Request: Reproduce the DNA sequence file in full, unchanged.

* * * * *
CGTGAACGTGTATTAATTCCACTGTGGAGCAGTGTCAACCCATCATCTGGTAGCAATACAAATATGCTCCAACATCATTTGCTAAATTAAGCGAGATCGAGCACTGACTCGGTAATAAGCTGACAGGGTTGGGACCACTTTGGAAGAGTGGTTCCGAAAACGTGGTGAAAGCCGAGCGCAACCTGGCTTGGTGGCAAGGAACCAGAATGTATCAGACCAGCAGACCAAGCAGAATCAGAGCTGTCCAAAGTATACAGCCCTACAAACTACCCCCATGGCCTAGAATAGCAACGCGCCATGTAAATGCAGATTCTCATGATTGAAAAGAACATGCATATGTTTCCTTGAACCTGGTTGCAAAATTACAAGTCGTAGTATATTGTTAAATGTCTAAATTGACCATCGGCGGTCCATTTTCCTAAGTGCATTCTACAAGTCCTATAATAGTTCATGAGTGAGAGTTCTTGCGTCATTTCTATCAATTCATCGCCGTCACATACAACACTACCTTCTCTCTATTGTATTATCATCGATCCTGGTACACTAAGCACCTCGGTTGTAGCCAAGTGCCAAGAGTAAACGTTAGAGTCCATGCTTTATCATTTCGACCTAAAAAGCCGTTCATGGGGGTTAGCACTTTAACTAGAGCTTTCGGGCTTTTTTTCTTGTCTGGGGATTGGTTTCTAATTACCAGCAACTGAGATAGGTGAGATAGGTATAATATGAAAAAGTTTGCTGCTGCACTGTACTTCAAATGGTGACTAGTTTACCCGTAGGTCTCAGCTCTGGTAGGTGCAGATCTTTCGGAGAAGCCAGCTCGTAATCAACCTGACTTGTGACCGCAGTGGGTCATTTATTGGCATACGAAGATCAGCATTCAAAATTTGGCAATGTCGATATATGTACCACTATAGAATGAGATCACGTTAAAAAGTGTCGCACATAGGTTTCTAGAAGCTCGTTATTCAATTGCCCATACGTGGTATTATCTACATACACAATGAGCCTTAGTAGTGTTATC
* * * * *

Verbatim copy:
CGTGAACGTGTATTAATTCCACTGTGGAGCAGTGTCAACCCATCATCTGGTAGCAATACAAATATGCTCCAACATCATTTGCTAAATTAAGCGAGATCGAGCACTGACTCGGTAATAAGCTGACAGGGTTGGGACCACTTTGGAAGAGTGGTTCCGAAAACGTGGTGAAAGCCGAGCGCAACCTGGCTTGGTGGCAAGGAACCAGAATGTATCAGACCAGCAGACCAAGCAGAATCAGAGCTGTCCAAAGTATACAGCCCTACAAACTACCCCCATGGCCTAGAATAGCAACGCGCCATGTAAATGCAGATTCTCATGATTGAAAAGAACATGCATATGTTTCCTTGAACCTGGTTGCAAAATTACAAGTCGTAGTATATTGTTAAATGTCTAAATTGACCATCGGCGGTCCATTTTCCTAAGTGCATTCTACAAGTCCTATAATAGTTCATGAGTGAGAGTTCTTGCGTCATTTCTATCAATTCATCGCCGTCACATACAACACTACCTTCTCTCTATTGTATTATCATCGATCCTGGTACACTAAGCACCTCGGTTGTAGCCAAGTGCCAAGAGTAAACGTTAGAGTCCATGCTTTATCATTTCGACCTAAAAAGCCGTTCATGGGGGTTAGCACTTTAACTAGAGCTTTCGGGCTTTTTTTCTTGTCTGGGGATTGGTTTCTAATTACCAGCAACTGAGATAGGTGAGATAGGTATAATATGAAAAAGTTTGCTGCTGCACTGTACTTCAAATGGTGACTAGTTTACCCGTAGGTCTCAGCTCTGGTAGGTGCAGATCTTTCGGAGAAGCCAGCTCGTAATCAACCTGACTTGTGACCGCAGTGGGTCATTTATTGGCATACGAAGATCAGCATTCAAAATTTGGCAATGTCGATATATGTACCACTATAGAATGAGATCACGTTAAAAAGTGTCGCACATAGGTTTCTAGAAGCTCGTTATTCAATTGCCCATACGTGGTATTATCTACATACACAATGAGCCTTAGTAGTGTTATC